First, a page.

BASF has launched its 2022 survey for UK farmers, in a bid to explore rodent activity on farms across the country.

The short survey aims to gain a greater understand and provide insights into current rodent control measures and rodenticide usage on farms, as well as identify areas of resistant rats.

One important object will be to gather information on the prevalence of resistant rats throughout the UK, says BASF. With the use of anticoagulant baits containing the actives bromadiolone and difenacoum, proving ineffective on resistant rats and ultimately contributing to the spread of rodents on farms, the data gathered will establish the extent to which resistance is understood by farmers, what methods farmers are using to control rodent infestations, and which areas of the UK are reporting the most problems with resistance.

The results will be compared with the data gathered in a survey launched by BASF in 2020, which the manufacturer says provides a benchmark understanding of rodent control on farms, offering insight into the changing landscape of rodenticide usage and highlighting, across the country, any areas with increasing resistance.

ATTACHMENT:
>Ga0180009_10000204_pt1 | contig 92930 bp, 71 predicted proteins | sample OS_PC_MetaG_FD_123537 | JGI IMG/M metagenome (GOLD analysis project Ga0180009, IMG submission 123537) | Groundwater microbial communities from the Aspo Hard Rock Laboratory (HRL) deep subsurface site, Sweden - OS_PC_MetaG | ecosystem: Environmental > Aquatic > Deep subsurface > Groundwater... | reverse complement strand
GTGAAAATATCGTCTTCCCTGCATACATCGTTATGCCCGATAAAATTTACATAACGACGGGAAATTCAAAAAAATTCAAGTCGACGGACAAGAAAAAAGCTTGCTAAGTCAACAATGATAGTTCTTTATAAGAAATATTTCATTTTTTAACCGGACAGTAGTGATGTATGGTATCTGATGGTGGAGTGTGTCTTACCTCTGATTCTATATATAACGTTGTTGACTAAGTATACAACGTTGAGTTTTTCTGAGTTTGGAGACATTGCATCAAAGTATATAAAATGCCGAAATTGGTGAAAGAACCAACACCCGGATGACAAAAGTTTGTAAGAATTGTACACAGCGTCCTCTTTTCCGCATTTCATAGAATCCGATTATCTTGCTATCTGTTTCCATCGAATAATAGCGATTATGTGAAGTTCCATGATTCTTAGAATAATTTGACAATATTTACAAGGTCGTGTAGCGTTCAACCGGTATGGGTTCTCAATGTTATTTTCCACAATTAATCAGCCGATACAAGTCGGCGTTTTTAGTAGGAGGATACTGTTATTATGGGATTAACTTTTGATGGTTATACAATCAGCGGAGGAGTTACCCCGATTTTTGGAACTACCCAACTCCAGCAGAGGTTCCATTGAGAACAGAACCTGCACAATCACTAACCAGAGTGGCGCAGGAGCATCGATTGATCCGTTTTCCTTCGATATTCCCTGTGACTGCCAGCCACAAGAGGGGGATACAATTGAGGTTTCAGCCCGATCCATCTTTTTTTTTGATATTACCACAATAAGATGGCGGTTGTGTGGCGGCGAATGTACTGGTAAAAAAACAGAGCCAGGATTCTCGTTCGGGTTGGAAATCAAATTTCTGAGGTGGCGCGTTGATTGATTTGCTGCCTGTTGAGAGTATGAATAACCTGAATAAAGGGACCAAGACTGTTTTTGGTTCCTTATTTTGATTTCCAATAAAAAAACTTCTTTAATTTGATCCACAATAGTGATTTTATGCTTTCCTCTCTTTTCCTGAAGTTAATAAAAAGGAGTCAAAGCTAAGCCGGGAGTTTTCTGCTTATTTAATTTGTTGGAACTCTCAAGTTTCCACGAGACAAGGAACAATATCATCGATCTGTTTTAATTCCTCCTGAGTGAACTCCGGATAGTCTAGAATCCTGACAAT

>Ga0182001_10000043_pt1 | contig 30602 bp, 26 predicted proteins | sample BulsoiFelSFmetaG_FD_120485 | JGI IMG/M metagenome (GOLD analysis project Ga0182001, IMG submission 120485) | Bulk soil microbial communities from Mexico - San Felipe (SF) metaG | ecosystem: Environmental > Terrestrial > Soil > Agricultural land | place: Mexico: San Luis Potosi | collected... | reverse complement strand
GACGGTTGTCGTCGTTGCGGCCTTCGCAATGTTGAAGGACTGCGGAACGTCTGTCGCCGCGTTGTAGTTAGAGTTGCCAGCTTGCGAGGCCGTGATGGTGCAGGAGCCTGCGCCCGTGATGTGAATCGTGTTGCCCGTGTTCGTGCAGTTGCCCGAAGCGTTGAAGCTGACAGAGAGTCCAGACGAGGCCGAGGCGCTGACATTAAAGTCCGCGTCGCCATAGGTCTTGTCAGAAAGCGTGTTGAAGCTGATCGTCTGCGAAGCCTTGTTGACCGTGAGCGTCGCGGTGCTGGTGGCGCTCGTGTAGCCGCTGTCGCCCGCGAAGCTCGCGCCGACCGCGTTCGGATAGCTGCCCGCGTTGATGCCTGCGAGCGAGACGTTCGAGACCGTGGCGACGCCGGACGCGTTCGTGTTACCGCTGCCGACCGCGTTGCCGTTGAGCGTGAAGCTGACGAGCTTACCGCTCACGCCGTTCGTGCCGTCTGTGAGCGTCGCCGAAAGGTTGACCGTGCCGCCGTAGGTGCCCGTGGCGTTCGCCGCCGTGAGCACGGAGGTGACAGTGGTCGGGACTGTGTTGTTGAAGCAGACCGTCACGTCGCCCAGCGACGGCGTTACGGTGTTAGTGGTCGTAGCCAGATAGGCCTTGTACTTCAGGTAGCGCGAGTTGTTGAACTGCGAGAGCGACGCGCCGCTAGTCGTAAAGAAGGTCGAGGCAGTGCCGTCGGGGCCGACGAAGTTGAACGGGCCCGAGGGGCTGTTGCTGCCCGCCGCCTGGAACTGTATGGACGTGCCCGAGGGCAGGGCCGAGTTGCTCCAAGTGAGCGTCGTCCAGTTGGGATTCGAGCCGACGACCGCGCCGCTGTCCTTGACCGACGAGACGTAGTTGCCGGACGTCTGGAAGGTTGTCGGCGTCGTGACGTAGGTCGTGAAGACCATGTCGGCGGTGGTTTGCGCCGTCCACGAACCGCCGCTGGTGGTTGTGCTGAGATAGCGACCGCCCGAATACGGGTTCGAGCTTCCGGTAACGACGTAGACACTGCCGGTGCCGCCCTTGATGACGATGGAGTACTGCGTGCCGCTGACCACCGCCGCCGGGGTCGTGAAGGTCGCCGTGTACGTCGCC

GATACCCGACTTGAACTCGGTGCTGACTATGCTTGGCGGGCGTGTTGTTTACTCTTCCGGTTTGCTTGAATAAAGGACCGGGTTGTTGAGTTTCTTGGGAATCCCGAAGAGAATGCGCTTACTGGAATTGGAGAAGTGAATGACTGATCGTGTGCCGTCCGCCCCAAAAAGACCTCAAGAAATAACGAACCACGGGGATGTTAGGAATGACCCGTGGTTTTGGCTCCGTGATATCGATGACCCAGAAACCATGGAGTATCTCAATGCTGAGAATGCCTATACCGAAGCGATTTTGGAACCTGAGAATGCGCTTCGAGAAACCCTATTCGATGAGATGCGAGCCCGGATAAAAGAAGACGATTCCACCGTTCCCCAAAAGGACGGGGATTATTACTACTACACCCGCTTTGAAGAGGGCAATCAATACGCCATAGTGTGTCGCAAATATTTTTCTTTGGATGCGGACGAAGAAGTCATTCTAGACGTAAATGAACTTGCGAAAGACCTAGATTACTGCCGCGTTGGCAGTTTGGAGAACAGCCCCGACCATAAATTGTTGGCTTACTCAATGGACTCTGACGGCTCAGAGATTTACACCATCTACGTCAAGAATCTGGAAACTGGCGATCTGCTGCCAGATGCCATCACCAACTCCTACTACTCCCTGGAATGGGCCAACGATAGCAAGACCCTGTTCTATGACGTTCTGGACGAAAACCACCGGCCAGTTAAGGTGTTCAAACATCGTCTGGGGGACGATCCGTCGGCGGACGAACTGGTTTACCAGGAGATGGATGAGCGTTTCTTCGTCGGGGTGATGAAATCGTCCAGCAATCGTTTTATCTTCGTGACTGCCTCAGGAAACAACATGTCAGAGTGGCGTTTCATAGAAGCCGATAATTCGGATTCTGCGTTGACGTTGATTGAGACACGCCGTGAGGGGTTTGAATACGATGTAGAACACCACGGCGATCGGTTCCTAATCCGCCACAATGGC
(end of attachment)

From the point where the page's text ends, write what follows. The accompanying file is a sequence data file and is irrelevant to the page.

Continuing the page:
All farmers who complete the survey will receive a complimentary Selontra beanie hat as a gesture of appreciation for contributing to a greater understanding of rodent control on UK farms.

Raising awareness

BASF pest control specialist, Helen Hall, said: “We believe it’s important to raise awareness of rodenticide best practice and increase farmers’ understanding of rodent resistance. Many may not be aware that the use of certain rodenticides could actually be contributing to the issues they face on their farms and are not only ineffective but also potentially harmful to non-target species.

“By comparing the fresh data from this survey with the information gathered in our previous survey, we will be able to build a clear picture of how farmers currently approach rodent control, where the occurrence resistant rats is increasing in the UK, and how we can help control infestations on farms, particularly in areas of known resistance.”

The survey can be completed at